On my team’s first day in Zobogu, we sought out the chairman to request a meeting with the chief. The village is located right off the road, and we learned the community is accustomed to outsiders coming in to pitch projects. But the chairman was surprised to learn we brought kola nuts as a gift for the chief, a symbol of respect in their culture.

As a society, we know how to clean water. Technical skills and knowledge are important, but Saha taught me that working within the local culture is every bit as important. That really hit home for me when I saw all the signs for failed water projects at the village entrance.

Has the Global Leadership Program influenced your career plans?

Definitely. As a civil engineer major, I learned so much seeing the human side of the equation.  My Saha experience inspired me to look for other international development opportunities, particularly around access to clean water.

What advice do you have for future field reps?

Keep an open mind. Everything will be new and unexpected. There’s no way to know what it will be like until you get there.

Talk to someone who’s done the program before. That really helped me when I was going through the application process. Saha can help get you connected with a past field rep.

If you think you could help Saha bring clean water to a new community this summer, get your application in now!

You can still make our “Early Bird” Application Deadline: January 28th.

Let us know >> Apply Here!

 

 

Thank you, Peter!

Delivering the polytank to our 3rd-ever business in Jarigu

Today on the blog, we are taking some time to highlight and bid a fond farewell to Saha’s first full-time Ghana team member, Peter.  Peter has worked with us since 2008, when Saha Global was just an idea, and we implemented the second water business in Nymaliga. In many ways, Peter is co-founder of Saha Global and we would not be where we are today without him.  We are so excited to see what the future has in store for him, and today we want to revisit some of our favorite memories of Peter’s time with Saha.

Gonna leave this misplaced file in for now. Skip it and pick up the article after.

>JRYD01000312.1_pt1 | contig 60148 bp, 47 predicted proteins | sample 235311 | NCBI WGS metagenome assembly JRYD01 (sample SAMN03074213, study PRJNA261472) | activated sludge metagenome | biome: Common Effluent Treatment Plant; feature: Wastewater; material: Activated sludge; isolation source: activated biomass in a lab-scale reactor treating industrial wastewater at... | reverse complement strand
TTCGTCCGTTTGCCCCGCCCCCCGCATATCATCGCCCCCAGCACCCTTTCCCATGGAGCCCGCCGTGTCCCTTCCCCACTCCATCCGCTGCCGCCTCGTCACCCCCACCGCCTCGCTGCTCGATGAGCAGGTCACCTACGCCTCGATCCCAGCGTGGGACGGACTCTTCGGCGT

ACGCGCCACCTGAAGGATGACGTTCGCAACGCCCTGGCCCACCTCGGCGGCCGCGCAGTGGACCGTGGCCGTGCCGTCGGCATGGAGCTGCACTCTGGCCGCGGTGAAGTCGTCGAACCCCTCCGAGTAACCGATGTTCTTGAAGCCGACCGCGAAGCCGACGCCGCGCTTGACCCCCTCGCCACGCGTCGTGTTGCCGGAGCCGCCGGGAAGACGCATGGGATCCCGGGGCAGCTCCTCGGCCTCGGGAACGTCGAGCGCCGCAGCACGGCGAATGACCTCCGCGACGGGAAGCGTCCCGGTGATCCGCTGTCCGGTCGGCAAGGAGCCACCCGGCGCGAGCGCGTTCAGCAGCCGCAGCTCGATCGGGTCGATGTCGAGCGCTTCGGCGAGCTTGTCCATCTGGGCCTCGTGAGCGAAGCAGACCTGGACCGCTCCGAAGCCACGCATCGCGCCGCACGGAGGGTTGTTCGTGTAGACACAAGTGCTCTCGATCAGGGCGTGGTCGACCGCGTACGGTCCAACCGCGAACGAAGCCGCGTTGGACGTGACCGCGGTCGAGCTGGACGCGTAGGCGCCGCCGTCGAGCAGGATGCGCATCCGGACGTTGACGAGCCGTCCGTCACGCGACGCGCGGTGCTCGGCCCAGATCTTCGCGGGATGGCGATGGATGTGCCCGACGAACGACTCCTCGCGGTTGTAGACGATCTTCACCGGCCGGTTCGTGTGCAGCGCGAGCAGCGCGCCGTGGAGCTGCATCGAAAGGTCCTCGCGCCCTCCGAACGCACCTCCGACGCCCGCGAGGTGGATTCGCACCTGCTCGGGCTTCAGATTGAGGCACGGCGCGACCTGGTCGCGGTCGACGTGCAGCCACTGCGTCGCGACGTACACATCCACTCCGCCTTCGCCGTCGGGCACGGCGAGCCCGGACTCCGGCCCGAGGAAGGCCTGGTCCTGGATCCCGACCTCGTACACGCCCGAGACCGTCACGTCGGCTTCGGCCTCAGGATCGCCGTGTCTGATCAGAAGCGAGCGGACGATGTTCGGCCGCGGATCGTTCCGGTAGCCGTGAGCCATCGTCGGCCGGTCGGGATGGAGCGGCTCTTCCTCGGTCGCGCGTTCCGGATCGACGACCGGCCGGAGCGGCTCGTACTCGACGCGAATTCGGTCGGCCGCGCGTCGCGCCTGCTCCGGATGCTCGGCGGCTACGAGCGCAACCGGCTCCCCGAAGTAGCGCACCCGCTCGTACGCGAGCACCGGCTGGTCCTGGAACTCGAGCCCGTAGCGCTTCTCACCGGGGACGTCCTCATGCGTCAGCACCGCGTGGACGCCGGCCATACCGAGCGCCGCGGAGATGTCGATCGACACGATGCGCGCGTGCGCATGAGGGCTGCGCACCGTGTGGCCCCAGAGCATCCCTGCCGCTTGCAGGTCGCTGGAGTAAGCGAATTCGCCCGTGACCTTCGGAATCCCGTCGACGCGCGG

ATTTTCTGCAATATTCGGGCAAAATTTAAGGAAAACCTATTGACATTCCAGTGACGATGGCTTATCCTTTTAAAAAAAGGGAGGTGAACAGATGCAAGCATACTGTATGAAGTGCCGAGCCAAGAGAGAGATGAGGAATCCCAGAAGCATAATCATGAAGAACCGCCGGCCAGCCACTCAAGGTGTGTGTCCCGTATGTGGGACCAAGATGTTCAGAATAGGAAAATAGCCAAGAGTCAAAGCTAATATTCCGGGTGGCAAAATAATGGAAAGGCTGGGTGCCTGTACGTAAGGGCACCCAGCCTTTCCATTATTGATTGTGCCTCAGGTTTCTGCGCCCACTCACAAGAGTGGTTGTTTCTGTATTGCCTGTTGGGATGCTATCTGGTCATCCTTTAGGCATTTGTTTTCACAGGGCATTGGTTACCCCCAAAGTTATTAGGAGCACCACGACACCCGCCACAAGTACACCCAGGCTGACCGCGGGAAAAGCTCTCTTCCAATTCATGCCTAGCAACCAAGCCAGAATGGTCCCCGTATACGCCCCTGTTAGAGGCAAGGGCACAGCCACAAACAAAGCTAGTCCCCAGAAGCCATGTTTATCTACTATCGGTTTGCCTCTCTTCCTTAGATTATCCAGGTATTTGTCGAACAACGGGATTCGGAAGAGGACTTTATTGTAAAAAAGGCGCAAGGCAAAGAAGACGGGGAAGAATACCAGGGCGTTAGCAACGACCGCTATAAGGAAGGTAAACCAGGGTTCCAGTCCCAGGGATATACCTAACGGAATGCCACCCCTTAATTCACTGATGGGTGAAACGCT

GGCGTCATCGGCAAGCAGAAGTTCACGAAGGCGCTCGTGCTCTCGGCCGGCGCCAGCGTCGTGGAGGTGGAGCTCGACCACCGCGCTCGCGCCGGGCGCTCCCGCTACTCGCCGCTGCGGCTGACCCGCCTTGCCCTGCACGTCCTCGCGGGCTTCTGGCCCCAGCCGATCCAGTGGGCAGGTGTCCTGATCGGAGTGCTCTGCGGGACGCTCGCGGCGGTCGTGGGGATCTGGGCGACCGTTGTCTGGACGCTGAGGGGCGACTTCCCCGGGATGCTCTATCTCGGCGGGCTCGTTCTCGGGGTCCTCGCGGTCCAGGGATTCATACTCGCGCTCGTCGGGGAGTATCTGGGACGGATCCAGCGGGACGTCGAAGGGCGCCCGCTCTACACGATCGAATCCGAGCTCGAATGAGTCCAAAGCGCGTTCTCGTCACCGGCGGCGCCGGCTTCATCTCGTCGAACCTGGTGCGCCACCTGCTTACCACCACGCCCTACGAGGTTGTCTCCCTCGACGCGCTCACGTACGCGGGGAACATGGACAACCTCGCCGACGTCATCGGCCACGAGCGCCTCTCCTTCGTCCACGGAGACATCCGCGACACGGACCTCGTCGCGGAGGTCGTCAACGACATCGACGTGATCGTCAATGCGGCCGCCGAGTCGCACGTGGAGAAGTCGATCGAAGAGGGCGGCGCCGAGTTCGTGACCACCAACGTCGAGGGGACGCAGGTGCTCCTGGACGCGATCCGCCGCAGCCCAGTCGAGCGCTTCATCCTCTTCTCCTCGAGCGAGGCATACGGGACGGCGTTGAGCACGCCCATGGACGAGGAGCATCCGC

Over the years, Peter worked on every project under the hot Tamale sun!  He implemented clean water businesses in countless villages, and went above and beyond to fulfil the Saha mission.  He even made Saha’s first radio appearance!

It is through Peter that we met many of our current full-time staff, translators, and taxi drivers, including Wahab, Eric, Nestor, Simply, and Taufik (to name a few!)  Many of our teammates fondly refer to him as “Father Peter.”

The (in)famous Saha truck!

In addition to our work together in the villages, Peter has gone on many traveling adventures as a member of Saha’s leadership team. The first, and one of the most notable, was Kate and Peter’s trip to Kumasi in 2010 to buy a truck for Saha. This story was made famous (or infamous?) in Kate’s 2013 Tedx talk. It was certainly a trip to remember!